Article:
Inactivating oncogenic mutations

Single nucleotide variants as well as small insertions and deletions are responsible for a variety of inactivation events in many different tumor types. In the mediastinum, a small group of sarcomas are characterized primarily by inactivating oncogenic events including extrarenal rhabdoid tumor, epithelioid sarcoma, epithelioid MPNST and the recently described SMARCA4-deficient undifferentiated thoracic tumor/sarcoma (1,4,17,20,27). Loss of gene function may occur through a combination of events including deletions, inactivating point mutations, copy neutral loss of heterozygosity and epigenetic events such as DNA methylation and histone modification (43-46). The diverse modes of gene inactivation present in these tumor types may require multiple testing modalities to accurately identify, although NGS with large mutation/fusion panels that also provide copy number information allow for evaluation of many of these changes in a single test (37,45,47).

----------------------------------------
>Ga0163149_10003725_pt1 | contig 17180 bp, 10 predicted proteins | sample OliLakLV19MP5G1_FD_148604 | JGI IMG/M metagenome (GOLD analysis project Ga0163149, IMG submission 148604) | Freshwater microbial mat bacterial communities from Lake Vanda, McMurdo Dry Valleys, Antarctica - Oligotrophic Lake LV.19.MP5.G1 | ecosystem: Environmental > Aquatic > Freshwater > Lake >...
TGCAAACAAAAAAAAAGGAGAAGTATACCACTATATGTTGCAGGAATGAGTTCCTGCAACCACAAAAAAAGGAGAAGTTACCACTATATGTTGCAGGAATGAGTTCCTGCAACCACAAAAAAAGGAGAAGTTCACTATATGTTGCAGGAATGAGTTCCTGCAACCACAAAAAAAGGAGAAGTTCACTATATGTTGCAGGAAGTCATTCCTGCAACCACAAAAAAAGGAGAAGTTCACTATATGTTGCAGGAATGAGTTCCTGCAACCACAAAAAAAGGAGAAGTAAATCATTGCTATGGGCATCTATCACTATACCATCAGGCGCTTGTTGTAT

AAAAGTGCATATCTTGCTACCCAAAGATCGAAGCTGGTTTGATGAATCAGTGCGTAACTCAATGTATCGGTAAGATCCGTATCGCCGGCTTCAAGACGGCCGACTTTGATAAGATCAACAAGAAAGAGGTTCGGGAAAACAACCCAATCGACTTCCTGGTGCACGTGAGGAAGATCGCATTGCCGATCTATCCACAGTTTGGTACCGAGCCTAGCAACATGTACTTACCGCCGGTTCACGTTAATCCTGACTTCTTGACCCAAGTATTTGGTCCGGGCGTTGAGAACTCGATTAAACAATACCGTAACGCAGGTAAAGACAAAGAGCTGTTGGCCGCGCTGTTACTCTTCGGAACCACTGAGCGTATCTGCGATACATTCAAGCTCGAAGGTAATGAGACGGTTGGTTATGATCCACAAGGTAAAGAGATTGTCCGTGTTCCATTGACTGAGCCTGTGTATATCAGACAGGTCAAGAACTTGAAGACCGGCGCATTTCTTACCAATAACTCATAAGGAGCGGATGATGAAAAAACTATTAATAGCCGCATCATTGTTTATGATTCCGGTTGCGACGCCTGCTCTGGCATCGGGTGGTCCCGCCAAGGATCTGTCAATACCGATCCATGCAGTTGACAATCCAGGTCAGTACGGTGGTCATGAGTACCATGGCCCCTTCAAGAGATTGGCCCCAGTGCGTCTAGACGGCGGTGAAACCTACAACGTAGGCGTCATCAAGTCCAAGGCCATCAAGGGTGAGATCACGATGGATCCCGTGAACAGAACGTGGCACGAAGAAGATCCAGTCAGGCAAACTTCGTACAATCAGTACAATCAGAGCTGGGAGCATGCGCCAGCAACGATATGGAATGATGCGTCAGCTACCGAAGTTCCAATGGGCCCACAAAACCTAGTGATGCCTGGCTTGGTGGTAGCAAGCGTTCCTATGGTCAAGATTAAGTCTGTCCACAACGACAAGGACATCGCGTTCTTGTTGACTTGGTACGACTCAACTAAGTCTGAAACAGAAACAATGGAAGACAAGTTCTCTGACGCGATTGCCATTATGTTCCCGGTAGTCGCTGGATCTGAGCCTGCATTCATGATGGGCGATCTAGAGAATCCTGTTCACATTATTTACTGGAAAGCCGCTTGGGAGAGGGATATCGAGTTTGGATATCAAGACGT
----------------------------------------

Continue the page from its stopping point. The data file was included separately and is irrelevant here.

Amplification events

Copy number alterations and amplification events occur less commonly in mediastinal sarcomas and usually apply to sarcomas which fall into the complex karyotype category of tumors (undifferentiated high-grade sarcomas, LMS and osteosarcoma). Well-differentiated and dedifferentiated liposarcoma are also characterized by a recurrent amplification event (48-51). Tumors in the high complexity category tend to have multiple different chromosomal events leading to copy number alterations in combination with other types of molecular abnormalities such as mutations—the majority of these tend to be non-recurrent events between different tumor subtypes as well as within the same tumor types making molecular evaluation of the lesions less useful in routine clinical practice. However, amplification events of a specific region of 12q13-15 tend to be the sole abnormality in well-differentiated liposarcoma and dedifferentiated liposarcoma (although de-differentiated may have additional genetic alterations such as mutations) (50,52). Copy number alterations in soft tissue neoplasms are particularly amenable to rapid diagnostic testing by fluorescence in situ hybridization (FISH) when probes are available, but may also be identified by array-based techniques or sequencing assays.

Advantages and disadvantages of different cytogenetic/molecular tests